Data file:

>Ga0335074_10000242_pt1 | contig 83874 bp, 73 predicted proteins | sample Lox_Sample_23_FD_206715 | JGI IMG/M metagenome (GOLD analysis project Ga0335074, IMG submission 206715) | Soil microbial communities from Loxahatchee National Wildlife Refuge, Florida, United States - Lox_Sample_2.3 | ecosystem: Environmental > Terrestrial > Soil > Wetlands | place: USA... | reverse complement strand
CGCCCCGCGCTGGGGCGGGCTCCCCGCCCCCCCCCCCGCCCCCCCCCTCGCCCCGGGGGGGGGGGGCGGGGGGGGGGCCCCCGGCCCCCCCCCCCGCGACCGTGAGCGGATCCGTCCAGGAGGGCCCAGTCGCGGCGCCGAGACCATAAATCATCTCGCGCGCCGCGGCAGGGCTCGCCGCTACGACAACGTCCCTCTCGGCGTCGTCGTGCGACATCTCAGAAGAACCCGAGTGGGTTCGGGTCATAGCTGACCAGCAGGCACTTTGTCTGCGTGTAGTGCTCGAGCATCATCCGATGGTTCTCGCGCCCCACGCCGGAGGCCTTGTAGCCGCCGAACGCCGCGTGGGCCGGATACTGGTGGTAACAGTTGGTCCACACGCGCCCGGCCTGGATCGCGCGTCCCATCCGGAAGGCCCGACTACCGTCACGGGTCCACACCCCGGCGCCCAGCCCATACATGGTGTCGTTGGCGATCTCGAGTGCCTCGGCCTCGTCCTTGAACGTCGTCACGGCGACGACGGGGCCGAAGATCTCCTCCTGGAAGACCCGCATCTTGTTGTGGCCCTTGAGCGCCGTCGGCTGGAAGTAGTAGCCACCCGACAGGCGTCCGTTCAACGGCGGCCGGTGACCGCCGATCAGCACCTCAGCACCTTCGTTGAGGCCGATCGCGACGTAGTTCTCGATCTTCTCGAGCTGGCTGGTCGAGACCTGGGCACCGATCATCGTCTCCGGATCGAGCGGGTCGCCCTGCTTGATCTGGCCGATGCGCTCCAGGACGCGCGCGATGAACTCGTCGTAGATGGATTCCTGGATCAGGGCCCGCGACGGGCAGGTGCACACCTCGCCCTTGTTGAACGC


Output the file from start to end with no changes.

>Ga0335074_10000242_pt1 | contig 83874 bp, 73 predicted proteins | sample Lox_Sample_23_FD_206715 | JGI IMG/M metagenome (GOLD analysis project Ga0335074, IMG submission 206715) | Soil microbial communities from Loxahatchee National Wildlife Refuge, Florida, United States - Lox_Sample_2.3 | ecosystem: Environmental > Terrestrial > Soil > Wetlands | place: USA... | reverse complement strand
CGCCCCGCGCTGGGGCGGGCTCCCCGCCCCCCCCCCCGCCCCCCCCCTCGCCCCGGGGGGGGGGGGCGGGGGGGGGGCCCCCGGCCCCCCCCCCCGCGACCGTGAGCGGATCCGTCCAGGAGGGCCCAGTCGCGGCGCCGAGACCATAAATCATCTCGCGCGCCGCGGCAGGGCTCGCCGCTACGACAACGTCCCTCTCGGCGTCGTCGTGCGACATCTCAGAAGAACCCGAGTGGGTTCGGGTCATAGCTGACCAGCAGGCACTTTGTCTGCGTGTAGTGCTCGAGCATCATCCGATGGTTCTCGCGCCCCACGCCGGAGGCCTTGTAGCCGCCGAACGCCGCGTGGGCCGGATACTGGTGGTAACAGTTGGTCCACACGCGCCCGGCCTGGATCGCGCGTCCCATCCGGAAGGCCCGACTACCGTCACGGGTCCACACCCCGGCGCCCAGCCCATACATGGTGTCGTTGGCGATCTCGAGTGCCTCGGCCTCGTCCTTGAACGTCGTCACGGCGACGACGGGGCCGAAGATCTCCTCCTGGAAGACCCGCATCTTGTTGTGGCCCTTGAGCGCCGTCGGCTGGAAGTAGTAGCCACCCGACAGGCGTCCGTTCAACGGCGGCCGGTGACCGCCGATCAGCACCTCAGCACCTTCGTTGAGGCCGATCGCGACGTAGTTCTCGATCTTCTCGAGCTGGCTGGTCGAGACCTGGGCACCGATCATCGTCTCCGGATCGAGCGGGTCGCCCTGCTTGATCTGGCCGATGCGCTCCAGGACGCGCGCGATGAACTCGTCGTAGATGGATTCCTGGATCAGGGCCCGCGACGGGCAGGTGCACACCTCGCCCTTGTTGAACGC